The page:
Monday, March 4, 2013

MGMM~Finn Finnegan

MGMM is the brainchild of the fabulous Shannon Messenger, spotlighting middle grade tales and giving them the attention they deserve. For more MG participants, go HERE.

Title: Finn Finnegan
Author: Darby Karchut
Genre: Fantasy
Publisher: Spencer Hill Press
Release Date: March 12, 1013
Pages: 200

I'd like to thank the author for providing me with a copy of this book for an unbiased review.

Favorite Lines/Passage: Finn nodded. Like my parents, he thought. Memories of the last time he'd ever seen them flooded his mind, memories of a red-headed man swinging him high int he air, his eyes more blue than the sky. A voice filled with laughter. A fall of soft brown hair appearing next to them, stirred by a breeze. A woman's delicate voice and the scent of lemon soap as she kissed him goodbye. 

Description: Finnegan MacCullen: a thirteen-year-old apprentice with the famous Irish temperament.

Gideon Lir: a legendary Celtic warrior with a bit of a temper of his own.

Secretly, these blue-collar warriors battle the hobgoblins infesting their suburban neighborhood...when they are not battling each other.

Finn (not bleedin' Finnegan) MacCullen is eager to begin his apprenticeship. He soon discovers the ups and downs of hunting monsters in a suburban neighborhood under the demanding tutelage of the Knight, Gideon Lir. Both master and apprentice are descendents of the Tuatha De Danaan, a magical race of warriors from Ireland. Scattered long ago to the four corners of the world, the De Danaan wage a two thousand year old clandestine battle with their ancient enemy, the Amandán, a breed of goblin-like creatures.

Now with the beasts concentrating their attacks on Finn, he and his master must race to locate the lost Spear of the Tuatha De Danaan, the only weapon that can destroy the Amandán, all the while hiding his true identity from his new friends, Rafe and Savannah, twins whose South African roots may hold a key to Finn's survival. 

Armed with a bronze dagger, some ancient Celtic magic, and a hair-trigger temper, Finn is about to show his enemies the true meaning of "fighting Irish."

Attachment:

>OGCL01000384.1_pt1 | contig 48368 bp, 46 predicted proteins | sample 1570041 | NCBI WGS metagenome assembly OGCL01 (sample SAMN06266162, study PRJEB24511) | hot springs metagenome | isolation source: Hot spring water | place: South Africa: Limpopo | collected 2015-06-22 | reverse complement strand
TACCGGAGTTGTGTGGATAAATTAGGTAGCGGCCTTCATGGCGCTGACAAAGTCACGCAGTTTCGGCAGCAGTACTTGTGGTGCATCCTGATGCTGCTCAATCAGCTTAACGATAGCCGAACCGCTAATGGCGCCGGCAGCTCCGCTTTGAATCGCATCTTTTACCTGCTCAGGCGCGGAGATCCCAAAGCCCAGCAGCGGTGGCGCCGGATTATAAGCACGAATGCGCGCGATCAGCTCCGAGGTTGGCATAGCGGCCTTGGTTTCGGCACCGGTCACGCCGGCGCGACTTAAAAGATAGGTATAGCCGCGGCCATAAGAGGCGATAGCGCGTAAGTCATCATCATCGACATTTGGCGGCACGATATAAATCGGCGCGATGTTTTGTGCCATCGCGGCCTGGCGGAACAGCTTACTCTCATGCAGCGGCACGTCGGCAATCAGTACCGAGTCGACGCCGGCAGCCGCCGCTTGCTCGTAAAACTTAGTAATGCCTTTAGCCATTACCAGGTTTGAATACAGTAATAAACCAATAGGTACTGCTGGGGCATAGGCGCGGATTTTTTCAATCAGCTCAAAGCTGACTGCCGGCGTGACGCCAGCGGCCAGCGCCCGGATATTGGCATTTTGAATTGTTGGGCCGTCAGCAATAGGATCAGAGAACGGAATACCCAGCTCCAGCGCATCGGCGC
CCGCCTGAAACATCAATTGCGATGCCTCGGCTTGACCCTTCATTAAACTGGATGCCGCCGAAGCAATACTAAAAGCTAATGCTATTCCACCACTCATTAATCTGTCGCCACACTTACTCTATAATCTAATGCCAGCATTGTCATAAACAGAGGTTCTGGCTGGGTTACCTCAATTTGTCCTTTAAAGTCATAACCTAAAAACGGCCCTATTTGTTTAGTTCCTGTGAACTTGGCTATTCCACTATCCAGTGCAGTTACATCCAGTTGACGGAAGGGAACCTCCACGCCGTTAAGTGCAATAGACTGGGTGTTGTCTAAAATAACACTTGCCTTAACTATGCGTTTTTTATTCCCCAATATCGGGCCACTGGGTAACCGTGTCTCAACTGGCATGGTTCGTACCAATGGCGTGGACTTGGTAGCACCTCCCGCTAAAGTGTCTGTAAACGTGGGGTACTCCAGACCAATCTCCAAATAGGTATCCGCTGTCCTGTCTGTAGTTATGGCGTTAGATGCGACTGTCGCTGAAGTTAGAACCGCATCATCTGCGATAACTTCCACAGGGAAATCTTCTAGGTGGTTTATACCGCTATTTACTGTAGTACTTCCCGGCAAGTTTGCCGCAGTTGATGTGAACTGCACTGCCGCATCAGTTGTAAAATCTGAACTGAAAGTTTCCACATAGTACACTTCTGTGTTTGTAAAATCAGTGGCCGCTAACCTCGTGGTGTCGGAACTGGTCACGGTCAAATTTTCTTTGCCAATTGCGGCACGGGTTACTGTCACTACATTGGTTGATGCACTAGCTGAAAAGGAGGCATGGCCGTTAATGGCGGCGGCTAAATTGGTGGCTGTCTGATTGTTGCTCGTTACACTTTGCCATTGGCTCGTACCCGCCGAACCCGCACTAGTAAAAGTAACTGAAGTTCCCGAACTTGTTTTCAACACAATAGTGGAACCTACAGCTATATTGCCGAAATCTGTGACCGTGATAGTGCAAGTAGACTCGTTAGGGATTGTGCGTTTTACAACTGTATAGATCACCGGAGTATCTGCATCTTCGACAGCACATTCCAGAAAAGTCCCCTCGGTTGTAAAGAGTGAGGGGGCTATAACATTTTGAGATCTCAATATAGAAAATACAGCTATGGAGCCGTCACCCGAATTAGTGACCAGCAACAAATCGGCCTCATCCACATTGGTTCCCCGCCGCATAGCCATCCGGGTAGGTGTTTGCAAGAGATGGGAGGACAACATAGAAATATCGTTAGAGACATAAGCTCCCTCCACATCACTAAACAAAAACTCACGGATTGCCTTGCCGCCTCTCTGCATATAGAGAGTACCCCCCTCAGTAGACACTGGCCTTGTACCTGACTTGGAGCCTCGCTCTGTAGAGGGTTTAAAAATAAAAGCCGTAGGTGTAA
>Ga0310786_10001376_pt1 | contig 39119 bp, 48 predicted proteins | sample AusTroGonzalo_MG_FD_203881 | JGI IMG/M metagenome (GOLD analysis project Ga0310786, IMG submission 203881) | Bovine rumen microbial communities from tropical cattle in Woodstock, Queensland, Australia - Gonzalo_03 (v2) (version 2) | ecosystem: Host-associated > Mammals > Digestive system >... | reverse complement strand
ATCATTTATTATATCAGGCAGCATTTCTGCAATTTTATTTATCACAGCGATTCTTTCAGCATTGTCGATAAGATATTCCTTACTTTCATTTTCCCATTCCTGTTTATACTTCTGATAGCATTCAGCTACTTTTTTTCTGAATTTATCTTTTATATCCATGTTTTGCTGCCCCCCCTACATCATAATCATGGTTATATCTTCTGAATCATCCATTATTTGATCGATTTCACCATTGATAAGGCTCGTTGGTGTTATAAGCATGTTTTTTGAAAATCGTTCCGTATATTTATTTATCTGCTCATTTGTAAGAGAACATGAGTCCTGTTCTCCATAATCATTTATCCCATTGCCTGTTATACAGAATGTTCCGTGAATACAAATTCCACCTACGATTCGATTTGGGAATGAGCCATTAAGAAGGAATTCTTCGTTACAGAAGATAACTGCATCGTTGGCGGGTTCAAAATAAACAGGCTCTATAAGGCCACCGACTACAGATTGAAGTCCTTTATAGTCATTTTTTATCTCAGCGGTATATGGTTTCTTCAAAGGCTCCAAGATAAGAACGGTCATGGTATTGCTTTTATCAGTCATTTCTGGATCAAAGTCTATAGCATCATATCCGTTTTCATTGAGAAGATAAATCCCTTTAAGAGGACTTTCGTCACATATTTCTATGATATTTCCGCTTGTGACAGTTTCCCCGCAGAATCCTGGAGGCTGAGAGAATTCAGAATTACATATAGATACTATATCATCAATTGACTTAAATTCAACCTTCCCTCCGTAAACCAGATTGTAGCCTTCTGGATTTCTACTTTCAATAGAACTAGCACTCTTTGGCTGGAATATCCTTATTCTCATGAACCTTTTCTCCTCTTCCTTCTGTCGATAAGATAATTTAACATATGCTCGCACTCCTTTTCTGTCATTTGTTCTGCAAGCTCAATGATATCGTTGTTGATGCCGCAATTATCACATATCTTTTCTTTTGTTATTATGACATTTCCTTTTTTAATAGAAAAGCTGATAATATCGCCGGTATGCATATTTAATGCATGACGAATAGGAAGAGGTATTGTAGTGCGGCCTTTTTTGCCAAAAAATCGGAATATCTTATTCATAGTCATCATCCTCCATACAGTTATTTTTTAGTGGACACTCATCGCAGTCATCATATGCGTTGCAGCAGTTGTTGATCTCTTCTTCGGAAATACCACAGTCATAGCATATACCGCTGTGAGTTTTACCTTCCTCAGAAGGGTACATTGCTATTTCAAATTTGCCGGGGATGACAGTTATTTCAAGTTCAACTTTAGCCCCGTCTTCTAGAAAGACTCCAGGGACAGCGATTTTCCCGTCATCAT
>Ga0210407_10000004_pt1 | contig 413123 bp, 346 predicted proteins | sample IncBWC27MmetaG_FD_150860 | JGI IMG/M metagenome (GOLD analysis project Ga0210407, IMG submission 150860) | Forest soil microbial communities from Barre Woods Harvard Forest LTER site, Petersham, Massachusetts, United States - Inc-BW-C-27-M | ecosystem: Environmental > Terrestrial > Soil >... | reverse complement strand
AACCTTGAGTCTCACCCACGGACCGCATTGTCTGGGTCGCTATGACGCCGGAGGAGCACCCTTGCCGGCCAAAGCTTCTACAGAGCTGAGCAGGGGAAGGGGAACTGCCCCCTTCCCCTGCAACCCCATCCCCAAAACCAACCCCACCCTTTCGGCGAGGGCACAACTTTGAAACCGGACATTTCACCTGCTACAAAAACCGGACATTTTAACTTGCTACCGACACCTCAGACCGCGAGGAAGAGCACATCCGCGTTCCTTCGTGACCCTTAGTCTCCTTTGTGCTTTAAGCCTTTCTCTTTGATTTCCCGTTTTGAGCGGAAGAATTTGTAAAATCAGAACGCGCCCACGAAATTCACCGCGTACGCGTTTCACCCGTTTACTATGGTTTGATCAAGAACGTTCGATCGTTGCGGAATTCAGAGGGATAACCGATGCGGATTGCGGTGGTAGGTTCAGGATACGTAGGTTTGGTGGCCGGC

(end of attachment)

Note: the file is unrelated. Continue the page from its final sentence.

NIGHTSTAND WORTHY!! +1

My Splats: All kinds of middle grade awesomeness mingled with Fey, Celtic flair, and magic! We all can appreciate a great apprentice story.

I really enjoyed the MGish feel of the opening to this book. We first meet Finn while he's in the midst of a search. Soon, we discover he's not searching for something but someone--his trainer. As a reader I was thinking, "Trainer for what?" It was a clever beginning, luring me to read more and will definitely intrigue a middle grader. 

But proving even more clever was having Finn find that person--a raw and eclectic guy, not to mention huge in stature--rather quickly. At first, such a rapid reveal seemed anti-climatic, but soon it made sense. Because there was more, lots more to come. 

The story was filled with adventures and humor. Even some yucky enemies that go splat when illuminated during battle. Yup, they make a mess. The voice is wonderfully MG. Finn can speak boy-middle grade with the best of them. Although parents are absent from Finn's world, Karchut uses his relationship with his trainer, Gideon, to explore the actions, motivations, and hidden thoughts/feelings between a middle grader and a parental figure. Both share parts of themselves through journals, which are public to the reader but private to each other. I really liked this aspect of the story. 

The writing flows naturally as does the relationship it creates between Finn and Gideon. The Irish language and dialect Gideon shares with the reader are spot on. Meddling Fey or Fairies with Irish history was genius and quite believable. It was a great way to draw the reader into a never-ending battle that's been hidden from the mortal world for centuries and now depends on Finn's help to keep it hidden.  

Throughout the story, the reader watches Finn desperate to stay true to his heritage--his secret identity--while building a normal friendship with neighbor friends. As you can image, this proved difficult and added a complexity to the story. And when tragedy unexpectedly strikes Finn's new life with Gideon, he finds himself torn and reacting in a way he doesn't expect. 

This is an MG tale that really knows how to put the "fight" in the phrase "Fighting Irish".

Have you read any good middle grade stories, lately? What's your favorite from your MG days?

33 comments:

  1. This sounds good. I like the Celtic influences. Sounds like a great book for boys. I just finished The Runaway King. SO good!